DIY MOM - How To Paint The Exterior Of Your Home

How to Paint the Exterior of Your House

Two Parts:

After a while, painted houses start to reveal wear and tear, so once in a while, doing a refreshing exterior house-painting project can bring back your home’s vibrancy. There is a lot of preparation work required for repainting a house but it's important to not skip this part because it makes the painting work much easier and ensures that the paintwork endures and stays in great condition.


Preparing the house for painting

  1. Start with an exterior house wash.It is important that you spend some time washing the dirt and grime off the exterior of your house before you start painting. If the exterior surface of your house is free of paint-repelling soil, the primer and paint will adhere better, making the paint last longer. Most of the time, a simple wash with a hose, a pump sprayer and a scrub brush is sufficient, but if you decide that you would prefer a professional to help you, a power washer in the hands of a professional can provide a superior clean.
    • It is not recommended that you use a power washer on your own unless you are familiar with them because they can cause damage to house wood siding and house trim if used incorrectly.
  2. Remove chipped and flaking paint from the exterior walls.Before you paint the exterior of your house, scrape off any bubbling, flaking or blistering paint. Painting over this could cause future problems for your new house painting project. Strip these parts right back so that they no longer present a problem.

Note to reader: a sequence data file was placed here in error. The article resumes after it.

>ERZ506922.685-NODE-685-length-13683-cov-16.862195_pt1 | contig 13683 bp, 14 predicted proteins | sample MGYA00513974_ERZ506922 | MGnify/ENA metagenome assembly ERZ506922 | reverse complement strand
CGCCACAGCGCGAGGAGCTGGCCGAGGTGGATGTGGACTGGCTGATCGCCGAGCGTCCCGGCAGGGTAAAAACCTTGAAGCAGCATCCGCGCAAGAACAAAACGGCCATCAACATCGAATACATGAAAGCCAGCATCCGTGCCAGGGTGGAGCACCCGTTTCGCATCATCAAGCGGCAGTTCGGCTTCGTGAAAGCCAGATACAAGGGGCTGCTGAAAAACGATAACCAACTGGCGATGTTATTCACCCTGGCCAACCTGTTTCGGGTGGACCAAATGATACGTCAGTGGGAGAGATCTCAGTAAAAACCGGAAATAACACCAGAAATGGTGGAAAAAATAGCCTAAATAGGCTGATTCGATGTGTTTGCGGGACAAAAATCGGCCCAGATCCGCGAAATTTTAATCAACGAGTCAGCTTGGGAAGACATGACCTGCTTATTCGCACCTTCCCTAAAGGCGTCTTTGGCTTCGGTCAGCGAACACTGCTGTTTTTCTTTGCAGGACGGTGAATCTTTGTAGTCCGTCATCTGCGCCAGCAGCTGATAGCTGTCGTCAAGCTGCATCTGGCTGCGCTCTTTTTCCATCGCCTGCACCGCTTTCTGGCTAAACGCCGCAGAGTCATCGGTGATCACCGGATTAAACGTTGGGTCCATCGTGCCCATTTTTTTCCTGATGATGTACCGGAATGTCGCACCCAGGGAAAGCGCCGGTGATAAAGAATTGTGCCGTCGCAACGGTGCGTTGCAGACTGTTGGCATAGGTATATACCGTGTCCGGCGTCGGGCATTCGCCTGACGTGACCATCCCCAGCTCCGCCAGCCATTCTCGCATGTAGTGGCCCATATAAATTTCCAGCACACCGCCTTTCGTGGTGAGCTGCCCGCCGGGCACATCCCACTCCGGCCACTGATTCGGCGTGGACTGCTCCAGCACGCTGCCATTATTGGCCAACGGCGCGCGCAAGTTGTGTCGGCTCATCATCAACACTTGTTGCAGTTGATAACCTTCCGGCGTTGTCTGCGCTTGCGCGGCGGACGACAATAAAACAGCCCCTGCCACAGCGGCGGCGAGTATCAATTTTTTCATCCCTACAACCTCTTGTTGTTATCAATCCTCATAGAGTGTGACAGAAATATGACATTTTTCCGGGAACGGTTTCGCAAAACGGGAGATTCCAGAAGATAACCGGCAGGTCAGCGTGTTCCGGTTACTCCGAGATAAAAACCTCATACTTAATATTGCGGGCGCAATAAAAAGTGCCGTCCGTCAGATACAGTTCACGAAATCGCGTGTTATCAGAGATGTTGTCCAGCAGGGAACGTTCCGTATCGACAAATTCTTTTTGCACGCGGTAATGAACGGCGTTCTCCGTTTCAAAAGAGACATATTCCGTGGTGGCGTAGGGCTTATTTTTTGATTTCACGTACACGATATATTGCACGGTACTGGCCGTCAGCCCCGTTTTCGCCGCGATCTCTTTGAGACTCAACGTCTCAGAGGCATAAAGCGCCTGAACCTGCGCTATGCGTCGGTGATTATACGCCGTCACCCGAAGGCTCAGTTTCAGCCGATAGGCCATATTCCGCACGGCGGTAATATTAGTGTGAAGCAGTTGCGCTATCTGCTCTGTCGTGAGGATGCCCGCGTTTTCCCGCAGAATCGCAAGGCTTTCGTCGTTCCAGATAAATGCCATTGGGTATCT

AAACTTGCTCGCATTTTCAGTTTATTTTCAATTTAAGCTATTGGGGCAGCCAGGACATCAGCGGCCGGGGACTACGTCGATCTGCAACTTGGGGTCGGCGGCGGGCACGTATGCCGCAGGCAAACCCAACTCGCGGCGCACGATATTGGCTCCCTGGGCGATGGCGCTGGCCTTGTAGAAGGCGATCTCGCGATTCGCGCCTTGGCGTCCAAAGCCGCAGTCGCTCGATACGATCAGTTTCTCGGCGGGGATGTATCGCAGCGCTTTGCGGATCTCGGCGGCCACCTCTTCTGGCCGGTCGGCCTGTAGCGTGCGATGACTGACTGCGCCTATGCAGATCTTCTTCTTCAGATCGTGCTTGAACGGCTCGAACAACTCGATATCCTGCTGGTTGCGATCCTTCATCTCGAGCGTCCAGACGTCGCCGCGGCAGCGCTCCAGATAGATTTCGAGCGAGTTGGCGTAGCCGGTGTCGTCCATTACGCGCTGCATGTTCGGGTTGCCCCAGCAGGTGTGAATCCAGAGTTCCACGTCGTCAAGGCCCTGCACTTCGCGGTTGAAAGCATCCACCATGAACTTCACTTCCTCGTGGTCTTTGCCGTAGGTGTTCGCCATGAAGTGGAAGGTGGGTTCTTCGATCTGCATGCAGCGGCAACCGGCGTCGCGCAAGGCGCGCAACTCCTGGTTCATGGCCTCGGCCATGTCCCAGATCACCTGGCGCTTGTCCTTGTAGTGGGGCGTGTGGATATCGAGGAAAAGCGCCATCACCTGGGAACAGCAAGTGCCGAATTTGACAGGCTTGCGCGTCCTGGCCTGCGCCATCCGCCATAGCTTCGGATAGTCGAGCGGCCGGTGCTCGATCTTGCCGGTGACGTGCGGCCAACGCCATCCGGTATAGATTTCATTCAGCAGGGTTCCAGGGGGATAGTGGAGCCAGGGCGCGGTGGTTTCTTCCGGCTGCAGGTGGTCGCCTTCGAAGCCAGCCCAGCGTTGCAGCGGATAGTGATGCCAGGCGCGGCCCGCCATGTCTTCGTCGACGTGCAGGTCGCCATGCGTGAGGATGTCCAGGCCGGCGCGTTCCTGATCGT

3. Sand the area you are painting.The goal when painting the exterior of your house is to have the cleanest and most beautiful exterior you can. Sanding will help by smoothing out any bumps or lumps that can look strange under a fresh coat of paint.
  4. Patch and fill holes in the house.The goal here is to repair any damage that could worsen over time, which may require a future painting of your home. Be sure that you repair any rotten wood, fix any dents and replace damaged pieces of your home that might get worse in the future.
  5. Caulk and seal any windows or openings to prevent air and water from leaking in.This may be the most important part of the prepping process. It's important to have a well-maintained, beautified, non-rotting wood house, but it's just as important to make sure that the windows, cracks and openings aren't leaking air or letting in water, which can ruin the interior of your house. Depending on the severity of the deterioration, you can even resort to using a heavy duty, professional grade, industrial caulking.

Painting the House

  1. Use a paintbrush for better control and better precision.Paint sprayers can be messy in an unpracticed hand. Alternatively, you could use a mini-roller to go along your siding a little faster. Except for siding, brick and large doors, try to avoid using rollers as they don’t cover as well, and it is harder to be as precise as a paintbrush.
    • Take good care of your paintbrushes. Wash them out after every painting session, without fail. That way, they'll stay in great condition for much longer.